Pen Perfection

In the early 20th century, Japanese fountain pen maker Namiki was faced with a dilemma; merchants proudly displayed the company’s pens in shop windows, but they also complained that the pens’ vibrant colors were spoiled by constant exposure to sunlight. To address the issue, the company turned to the traditional art of Maki-e, a technique in which lacquer produced from the urushi tree is used to coat an object, which is then decorated with fine layers of metal powder. Namiki found that by employing this ancient technique, which dates back more than a millennium, the pens not only looked striking but also resisted scratching and lasted substantially longer on display.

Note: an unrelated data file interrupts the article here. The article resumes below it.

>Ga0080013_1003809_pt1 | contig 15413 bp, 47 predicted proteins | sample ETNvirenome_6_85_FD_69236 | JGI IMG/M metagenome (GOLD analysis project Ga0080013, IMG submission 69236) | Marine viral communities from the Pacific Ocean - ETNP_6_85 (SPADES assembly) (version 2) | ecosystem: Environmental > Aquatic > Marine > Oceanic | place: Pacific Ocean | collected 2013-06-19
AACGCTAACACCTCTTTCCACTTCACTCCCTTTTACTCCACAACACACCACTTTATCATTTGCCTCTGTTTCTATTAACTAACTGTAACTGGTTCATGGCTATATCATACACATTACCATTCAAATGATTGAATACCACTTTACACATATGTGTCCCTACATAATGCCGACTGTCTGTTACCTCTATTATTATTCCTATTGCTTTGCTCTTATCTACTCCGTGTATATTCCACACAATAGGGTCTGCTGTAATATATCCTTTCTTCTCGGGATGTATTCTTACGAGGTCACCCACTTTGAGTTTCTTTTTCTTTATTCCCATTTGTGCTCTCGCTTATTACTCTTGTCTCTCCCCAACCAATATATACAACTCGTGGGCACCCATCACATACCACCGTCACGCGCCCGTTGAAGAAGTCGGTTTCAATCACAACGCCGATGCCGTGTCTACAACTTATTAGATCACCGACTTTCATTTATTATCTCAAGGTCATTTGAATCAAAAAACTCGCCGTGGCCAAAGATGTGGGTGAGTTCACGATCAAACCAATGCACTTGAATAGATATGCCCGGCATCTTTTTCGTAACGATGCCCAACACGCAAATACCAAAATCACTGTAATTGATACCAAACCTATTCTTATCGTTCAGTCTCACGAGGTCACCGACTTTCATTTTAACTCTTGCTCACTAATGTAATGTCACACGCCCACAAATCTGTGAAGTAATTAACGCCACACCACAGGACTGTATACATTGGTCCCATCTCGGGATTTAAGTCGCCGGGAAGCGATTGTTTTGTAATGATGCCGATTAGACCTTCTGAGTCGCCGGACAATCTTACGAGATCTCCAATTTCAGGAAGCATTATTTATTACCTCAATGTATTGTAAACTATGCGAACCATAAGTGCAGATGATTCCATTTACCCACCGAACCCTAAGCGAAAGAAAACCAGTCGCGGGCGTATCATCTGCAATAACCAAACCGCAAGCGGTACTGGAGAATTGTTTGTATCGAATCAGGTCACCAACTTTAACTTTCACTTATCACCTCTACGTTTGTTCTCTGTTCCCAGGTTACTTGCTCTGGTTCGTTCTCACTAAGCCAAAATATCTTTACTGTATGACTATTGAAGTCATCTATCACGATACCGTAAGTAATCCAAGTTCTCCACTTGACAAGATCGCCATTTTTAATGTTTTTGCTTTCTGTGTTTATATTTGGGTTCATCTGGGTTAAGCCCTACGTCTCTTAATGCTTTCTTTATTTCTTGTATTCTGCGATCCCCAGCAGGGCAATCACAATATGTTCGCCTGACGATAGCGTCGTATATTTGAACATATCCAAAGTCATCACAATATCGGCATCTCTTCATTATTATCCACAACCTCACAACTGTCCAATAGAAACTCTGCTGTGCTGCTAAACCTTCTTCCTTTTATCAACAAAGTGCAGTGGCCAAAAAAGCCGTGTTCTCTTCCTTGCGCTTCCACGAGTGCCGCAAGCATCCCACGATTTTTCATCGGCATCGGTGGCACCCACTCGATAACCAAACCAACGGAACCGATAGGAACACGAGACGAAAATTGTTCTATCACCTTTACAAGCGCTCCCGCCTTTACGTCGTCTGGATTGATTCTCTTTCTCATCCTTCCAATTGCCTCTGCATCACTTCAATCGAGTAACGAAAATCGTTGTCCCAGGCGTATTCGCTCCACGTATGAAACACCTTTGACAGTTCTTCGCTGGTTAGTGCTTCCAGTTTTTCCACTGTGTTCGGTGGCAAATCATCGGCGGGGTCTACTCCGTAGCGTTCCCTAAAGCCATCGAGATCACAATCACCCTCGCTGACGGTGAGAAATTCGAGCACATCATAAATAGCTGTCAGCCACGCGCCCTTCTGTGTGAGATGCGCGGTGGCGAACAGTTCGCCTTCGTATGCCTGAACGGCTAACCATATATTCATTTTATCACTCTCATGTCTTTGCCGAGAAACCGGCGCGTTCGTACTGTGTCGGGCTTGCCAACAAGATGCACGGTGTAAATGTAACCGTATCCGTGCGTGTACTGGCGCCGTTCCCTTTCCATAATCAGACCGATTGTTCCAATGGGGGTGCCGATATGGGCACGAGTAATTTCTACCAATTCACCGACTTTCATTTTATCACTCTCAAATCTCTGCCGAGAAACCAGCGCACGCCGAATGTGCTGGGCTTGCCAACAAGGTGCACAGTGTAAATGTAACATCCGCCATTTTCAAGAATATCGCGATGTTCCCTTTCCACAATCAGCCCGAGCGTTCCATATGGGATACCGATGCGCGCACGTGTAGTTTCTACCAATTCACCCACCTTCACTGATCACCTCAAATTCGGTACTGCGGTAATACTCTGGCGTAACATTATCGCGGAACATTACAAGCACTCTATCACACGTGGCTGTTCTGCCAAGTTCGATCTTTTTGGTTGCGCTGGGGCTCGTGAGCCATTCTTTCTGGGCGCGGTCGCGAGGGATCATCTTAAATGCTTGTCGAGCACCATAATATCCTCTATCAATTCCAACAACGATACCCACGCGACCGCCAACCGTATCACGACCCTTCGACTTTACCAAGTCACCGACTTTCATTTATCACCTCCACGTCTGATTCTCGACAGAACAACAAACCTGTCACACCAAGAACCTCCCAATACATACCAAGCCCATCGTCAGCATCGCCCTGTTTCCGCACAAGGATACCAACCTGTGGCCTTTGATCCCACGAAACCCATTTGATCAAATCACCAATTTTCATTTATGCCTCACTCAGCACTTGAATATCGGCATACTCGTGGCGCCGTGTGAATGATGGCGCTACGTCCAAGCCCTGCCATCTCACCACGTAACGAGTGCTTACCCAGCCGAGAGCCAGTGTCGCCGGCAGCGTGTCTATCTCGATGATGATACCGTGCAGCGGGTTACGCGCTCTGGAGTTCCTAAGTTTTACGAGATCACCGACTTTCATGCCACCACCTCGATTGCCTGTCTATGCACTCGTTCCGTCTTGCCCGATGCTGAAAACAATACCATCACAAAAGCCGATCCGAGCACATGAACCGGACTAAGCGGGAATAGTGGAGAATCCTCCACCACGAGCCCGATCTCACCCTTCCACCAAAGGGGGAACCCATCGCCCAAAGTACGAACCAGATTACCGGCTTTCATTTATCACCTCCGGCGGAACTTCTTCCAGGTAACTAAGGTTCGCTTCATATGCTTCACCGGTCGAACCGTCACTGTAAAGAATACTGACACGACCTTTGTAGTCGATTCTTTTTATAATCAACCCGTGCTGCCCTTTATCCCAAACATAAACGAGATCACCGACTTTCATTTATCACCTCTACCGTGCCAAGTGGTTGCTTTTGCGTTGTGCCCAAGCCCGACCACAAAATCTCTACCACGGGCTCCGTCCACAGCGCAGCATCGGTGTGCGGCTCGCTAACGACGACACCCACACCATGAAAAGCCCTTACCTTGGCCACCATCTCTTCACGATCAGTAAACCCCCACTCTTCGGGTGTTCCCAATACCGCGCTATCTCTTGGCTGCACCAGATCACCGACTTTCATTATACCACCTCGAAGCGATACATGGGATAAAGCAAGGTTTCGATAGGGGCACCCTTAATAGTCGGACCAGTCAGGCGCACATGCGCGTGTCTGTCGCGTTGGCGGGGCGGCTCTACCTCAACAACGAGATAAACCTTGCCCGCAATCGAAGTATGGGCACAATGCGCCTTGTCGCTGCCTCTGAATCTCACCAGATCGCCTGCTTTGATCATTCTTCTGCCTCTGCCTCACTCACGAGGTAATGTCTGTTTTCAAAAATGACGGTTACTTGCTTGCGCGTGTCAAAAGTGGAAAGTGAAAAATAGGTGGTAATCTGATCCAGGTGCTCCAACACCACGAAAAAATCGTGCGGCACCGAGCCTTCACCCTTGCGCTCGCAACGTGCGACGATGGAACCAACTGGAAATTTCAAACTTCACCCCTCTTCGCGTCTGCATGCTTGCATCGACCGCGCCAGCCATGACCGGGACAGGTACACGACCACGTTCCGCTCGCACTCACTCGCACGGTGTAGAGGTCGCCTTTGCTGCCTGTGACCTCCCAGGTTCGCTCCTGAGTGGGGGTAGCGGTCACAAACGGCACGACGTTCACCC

While many other pen makers have experimented with Maki-e in the intervening decades, Namiki has never strayed from the craft. Each year, the company produces just one limited-edition writing instrument. This year, the company is offering the Golden Rose, which features a barrel decorated with rose petals in burnished gold powder and white rose-leaf designs rendered from inlaid abalone shells. Priced at $15,000 apiece, these handcrafted writing instruments are limited to just 150 examples, signed by the Maki-e artist, and are available now. (904.645.9999, www.namiki.com)

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